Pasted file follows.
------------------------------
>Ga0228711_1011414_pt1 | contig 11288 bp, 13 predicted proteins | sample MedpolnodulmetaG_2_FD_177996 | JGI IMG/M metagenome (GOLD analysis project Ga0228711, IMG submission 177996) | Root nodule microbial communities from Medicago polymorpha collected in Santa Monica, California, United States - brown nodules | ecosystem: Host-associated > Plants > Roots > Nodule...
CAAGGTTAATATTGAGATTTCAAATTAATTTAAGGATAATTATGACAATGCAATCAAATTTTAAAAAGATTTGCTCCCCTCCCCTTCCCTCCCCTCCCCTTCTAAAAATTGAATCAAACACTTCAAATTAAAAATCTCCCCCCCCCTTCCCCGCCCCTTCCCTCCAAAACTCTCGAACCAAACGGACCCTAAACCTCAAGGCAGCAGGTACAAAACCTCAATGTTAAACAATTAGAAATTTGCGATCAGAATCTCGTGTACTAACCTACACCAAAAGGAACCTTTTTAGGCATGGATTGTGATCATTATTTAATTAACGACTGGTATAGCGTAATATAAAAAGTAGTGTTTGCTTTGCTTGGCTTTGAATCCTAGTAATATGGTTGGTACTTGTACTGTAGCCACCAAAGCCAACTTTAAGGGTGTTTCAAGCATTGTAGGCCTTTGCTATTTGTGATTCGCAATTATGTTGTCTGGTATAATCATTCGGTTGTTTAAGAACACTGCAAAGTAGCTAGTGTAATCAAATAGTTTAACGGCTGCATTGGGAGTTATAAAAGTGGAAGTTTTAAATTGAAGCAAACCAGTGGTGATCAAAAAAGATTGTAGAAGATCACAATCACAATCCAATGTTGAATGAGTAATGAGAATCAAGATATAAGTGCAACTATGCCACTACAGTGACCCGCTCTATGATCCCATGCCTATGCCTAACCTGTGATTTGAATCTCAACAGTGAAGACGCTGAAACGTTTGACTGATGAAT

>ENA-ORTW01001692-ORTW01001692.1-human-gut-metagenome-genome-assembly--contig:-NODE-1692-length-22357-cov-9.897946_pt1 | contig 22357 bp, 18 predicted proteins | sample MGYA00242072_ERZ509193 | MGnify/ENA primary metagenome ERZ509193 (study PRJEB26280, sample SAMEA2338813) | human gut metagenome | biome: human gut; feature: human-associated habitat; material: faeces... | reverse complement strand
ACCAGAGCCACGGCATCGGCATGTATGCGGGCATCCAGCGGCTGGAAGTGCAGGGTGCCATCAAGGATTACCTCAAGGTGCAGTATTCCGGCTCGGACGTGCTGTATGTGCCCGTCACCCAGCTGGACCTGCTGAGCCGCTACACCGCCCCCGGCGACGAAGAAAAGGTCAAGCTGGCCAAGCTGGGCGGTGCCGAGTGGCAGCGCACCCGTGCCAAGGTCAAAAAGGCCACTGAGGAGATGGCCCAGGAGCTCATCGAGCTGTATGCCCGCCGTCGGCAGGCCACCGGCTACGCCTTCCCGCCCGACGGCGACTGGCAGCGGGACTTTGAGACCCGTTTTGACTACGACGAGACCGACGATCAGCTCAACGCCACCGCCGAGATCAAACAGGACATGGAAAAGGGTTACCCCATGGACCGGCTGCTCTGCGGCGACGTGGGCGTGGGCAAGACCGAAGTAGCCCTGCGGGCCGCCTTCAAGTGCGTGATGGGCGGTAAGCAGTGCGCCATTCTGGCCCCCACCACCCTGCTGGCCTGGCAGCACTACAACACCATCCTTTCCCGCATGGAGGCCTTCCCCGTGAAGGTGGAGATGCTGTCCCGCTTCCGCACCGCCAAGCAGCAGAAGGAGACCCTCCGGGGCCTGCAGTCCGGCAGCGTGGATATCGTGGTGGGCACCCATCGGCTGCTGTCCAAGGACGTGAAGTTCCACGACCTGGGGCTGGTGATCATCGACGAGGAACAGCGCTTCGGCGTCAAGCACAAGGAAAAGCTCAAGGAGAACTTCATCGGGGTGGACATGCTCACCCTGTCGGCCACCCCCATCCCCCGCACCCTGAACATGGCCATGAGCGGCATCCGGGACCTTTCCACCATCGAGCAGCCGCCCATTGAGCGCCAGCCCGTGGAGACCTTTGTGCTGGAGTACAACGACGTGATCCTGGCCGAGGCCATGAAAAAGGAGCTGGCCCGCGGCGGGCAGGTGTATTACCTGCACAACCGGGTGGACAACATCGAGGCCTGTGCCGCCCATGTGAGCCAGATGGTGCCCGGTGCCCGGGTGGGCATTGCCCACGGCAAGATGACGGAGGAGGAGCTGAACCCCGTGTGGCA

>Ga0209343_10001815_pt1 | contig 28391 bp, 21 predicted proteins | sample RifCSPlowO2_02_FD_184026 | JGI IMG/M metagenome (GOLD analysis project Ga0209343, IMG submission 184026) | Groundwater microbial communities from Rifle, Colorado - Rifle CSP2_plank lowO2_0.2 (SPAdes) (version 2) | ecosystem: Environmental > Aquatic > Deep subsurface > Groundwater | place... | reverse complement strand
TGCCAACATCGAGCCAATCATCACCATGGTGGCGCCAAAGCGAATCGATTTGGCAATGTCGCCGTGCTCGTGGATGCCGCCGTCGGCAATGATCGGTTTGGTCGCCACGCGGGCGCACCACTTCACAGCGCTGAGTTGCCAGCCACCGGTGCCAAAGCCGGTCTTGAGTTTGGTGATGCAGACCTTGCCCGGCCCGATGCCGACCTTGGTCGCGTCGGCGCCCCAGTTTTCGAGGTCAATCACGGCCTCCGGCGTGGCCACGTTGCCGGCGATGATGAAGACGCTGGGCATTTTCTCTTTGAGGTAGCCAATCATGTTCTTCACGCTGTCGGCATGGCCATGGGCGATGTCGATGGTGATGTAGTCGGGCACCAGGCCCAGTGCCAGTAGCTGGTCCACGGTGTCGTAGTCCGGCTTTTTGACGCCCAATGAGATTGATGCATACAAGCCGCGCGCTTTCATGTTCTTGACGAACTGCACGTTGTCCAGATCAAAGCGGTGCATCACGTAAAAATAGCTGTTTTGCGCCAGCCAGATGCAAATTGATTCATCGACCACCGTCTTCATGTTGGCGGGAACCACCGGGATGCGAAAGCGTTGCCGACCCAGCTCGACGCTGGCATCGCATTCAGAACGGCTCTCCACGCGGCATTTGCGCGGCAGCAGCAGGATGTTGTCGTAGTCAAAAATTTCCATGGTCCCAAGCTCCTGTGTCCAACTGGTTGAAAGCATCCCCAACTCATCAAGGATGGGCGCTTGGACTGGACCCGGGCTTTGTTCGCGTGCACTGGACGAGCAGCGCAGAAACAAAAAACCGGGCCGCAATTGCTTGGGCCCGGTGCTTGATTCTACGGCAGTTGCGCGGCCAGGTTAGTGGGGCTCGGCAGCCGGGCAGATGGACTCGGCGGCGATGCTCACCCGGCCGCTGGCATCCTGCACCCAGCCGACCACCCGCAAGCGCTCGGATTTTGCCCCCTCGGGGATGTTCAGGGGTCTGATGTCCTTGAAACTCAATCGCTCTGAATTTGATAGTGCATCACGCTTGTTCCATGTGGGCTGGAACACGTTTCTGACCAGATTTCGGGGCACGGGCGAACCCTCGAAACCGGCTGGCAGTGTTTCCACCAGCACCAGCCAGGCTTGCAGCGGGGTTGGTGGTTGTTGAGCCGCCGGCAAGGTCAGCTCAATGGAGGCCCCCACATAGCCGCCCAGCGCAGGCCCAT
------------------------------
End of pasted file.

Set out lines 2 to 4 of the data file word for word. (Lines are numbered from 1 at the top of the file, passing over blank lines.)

CAAGGTTAATATTGAGATTTCAAATTAATTTAAGGATAATTATGACAATGCAATCAAATTTTAAAAAGATTTGCTCCCCTCCCCTTCCCTCCCCTCCCCTTCTAAAAATTGAATCAAACACTTCAAATTAAAAATCTCCCCCCCCCTTCCCCGCCCCTTCCCTCCAAAACTCTCGAACCAAACGGACCCTAAACCTCAAGGCAGCAGGTACAAAACCTCAATGTTAAACAATTAGAAATTTGCGATCAGAATCTCGTGTACTAACCTACACCAAAAGGAACCTTTTTAGGCATGGATTGTGATCATTATTTAATTAACGACTGGTATAGCGTAATATAAAAAGTAGTGTTTGCTTTGCTTGGCTTTGAATCCTAGTAATATGGTTGGTACTTGTACTGTAGCCACCAAAGCCAACTTTAAGGGTGTTTCAAGCATTGTAGGCCTTTGCTATTTGTGATTCGCAATTATGTTGTCTGGTATAATCATTCGGTTGTTTAAGAACACTGCAAAGTAGCTAGTGTAATCAAATAGTTTAACGGCTGCATTGGGAGTTATAAAAGTGGAAGTTTTAAATTGAAGCAAACCAGTGGTGATCAAAAAAGATTGTAGAAGATCACAATCACAATCCAATGTTGAATGAGTAATGAGAATCAAGATATAAGTGCAACTATGCCACTACAGTGACCCGCTCTATGATCCCATGCCTATGCCTAACCTGTGATTTGAATCTCAACAGTGAAGACGCTGAAACGTTTGACTGATGAAT

>ENA-ORTW01001692-ORTW01001692.1-human-gut-metagenome-genome-assembly--contig:-NODE-1692-length-22357-cov-9.897946_pt1 | contig 22357 bp, 18 predicted proteins | sample MGYA00242072_ERZ509193 | MGnify/ENA primary metagenome ERZ509193 (study PRJEB26280, sample SAMEA2338813) | human gut metagenome | biome: human gut; feature: human-associated habitat; material: faeces... | reverse complement strand
ACCAGAGCCACGGCATCGGCATGTATGCGGGCATCCAGCGGCTGGAAGTGCAGGGTGCCATCAAGGATTACCTCAAGGTGCAGTATTCCGGCTCGGACGTGCTGTATGTGCCCGTCACCCAGCTGGACCTGCTGAGCCGCTACACCGCCCCCGGCGACGAAGAAAAGGTCAAGCTGGCCAAGCTGGGCGGTGCCGAGTGGCAGCGCACCCGTGCCAAGGTCAAAAAGGCCACTGAGGAGATGGCCCAGGAGCTCATCGAGCTGTATGCCCGCCGTCGGCAGGCCACCGGCTACGCCTTCCCGCCCGACGGCGACTGGCAGCGGGACTTTGAGACCCGTTTTGACTACGACGAGACCGACGATCAGCTCAACGCCACCGCCGAGATCAAACAGGACATGGAAAAGGGTTACCCCATGGACCGGCTGCTCTGCGGCGACGTGGGCGTGGGCAAGACCGAAGTAGCCCTGCGGGCCGCCTTCAAGTGCGTGATGGGCGGTAAGCAGTGCGCCATTCTGGCCCCCACCACCCTGCTGGCCTGGCAGCACTACAACACCATCCTTTCCCGCATGGAGGCCTTCCCCGTGAAGGTGGAGATGCTGTCCCGCTTCCGCACCGCCAAGCAGCAGAAGGAGACCCTCCGGGGCCTGCAGTCCGGCAGCGTGGATATCGTGGTGGGCACCCATCGGCTGCTGTCCAAGGACGTGAAGTTCCACGACCTGGGGCTGGTGATCATCGACGAGGAACAGCGCTTCGGCGTCAAGCACAAGGAAAAGCTCAAGGAGAACTTCATCGGGGTGGACATGCTCACCCTGTCGGCCACCCCCATCCCCCGCACCCTGAACATGGCCATGAGCGGCATCCGGGACCTTTCCACCATCGAGCAGCCGCCCATTGAGCGCCAGCCCGTGGAGACCTTTGTGCTGGAGTACAACGACGTGATCCTGGCCGAGGCCATGAAAAAGGAGCTGGCCCGCGGCGGGCAGGTGTATTACCTGCACAACCGGGTGGACAACATCGAGGCCTGTGCCGCCCATGTGAGCCAGATGGTGCCCGGTGCCCGGGTGGGCATTGCCCACGGCAAGATGACGGAGGAGGAGCTGAACCCCGTGTGGCA